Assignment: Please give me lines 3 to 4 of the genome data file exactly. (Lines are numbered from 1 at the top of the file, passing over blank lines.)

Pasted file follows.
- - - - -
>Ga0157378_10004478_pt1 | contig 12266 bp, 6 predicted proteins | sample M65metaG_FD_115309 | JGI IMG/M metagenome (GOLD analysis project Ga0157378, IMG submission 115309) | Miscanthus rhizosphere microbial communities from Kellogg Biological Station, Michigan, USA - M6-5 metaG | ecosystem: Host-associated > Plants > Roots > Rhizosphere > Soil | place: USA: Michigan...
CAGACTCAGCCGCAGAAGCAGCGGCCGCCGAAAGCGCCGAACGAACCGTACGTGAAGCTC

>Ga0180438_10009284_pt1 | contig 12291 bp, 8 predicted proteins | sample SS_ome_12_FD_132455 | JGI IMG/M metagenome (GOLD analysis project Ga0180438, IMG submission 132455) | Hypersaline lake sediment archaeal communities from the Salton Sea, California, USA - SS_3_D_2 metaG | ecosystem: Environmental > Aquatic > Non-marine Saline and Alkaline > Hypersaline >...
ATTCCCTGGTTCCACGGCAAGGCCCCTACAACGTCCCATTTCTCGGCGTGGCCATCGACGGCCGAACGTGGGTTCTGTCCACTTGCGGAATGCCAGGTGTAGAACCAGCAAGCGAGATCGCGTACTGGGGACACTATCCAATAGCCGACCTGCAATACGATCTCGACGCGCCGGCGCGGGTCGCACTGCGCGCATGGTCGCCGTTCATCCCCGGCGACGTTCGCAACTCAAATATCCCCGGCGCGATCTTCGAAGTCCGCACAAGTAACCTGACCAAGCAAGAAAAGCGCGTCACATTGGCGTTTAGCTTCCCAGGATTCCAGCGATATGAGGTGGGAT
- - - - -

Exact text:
>Ga0180438_10009284_pt1 | contig 12291 bp, 8 predicted proteins | sample SS_ome_12_FD_132455 | JGI IMG/M metagenome (GOLD analysis project Ga0180438, IMG submission 132455) | Hypersaline lake sediment archaeal communities from the Salton Sea, California, USA - SS_3_D_2 metaG | ecosystem: Environmental > Aquatic > Non-marine Saline and Alkaline > Hypersaline >...
ATTCCCTGGTTCCACGGCAAGGCCCCTACAACGTCCCATTTCTCGGCGTGGCCATCGACGGCCGAACGTGGGTTCTGTCCACTTGCGGAATGCCAGGTGTAGAACCAGCAAGCGAGATCGCGTACTGGGGACACTATCCAATAGCCGACCTGCAATACGATCTCGACGCGCCGGCGCGGGTCGCACTGCGCGCATGGTCGCCGTTCATCCCCGGCGACGTTCGCAACTCAAATATCCCCGGCGCGATCTTCGAAGTCCGCACAAGTAACCTGACCAAGCAAGAAAAGCGCGTCACATTGGCGTTTAGCTTCCCAGGATTCCAGCGATATGAGGTGGGAT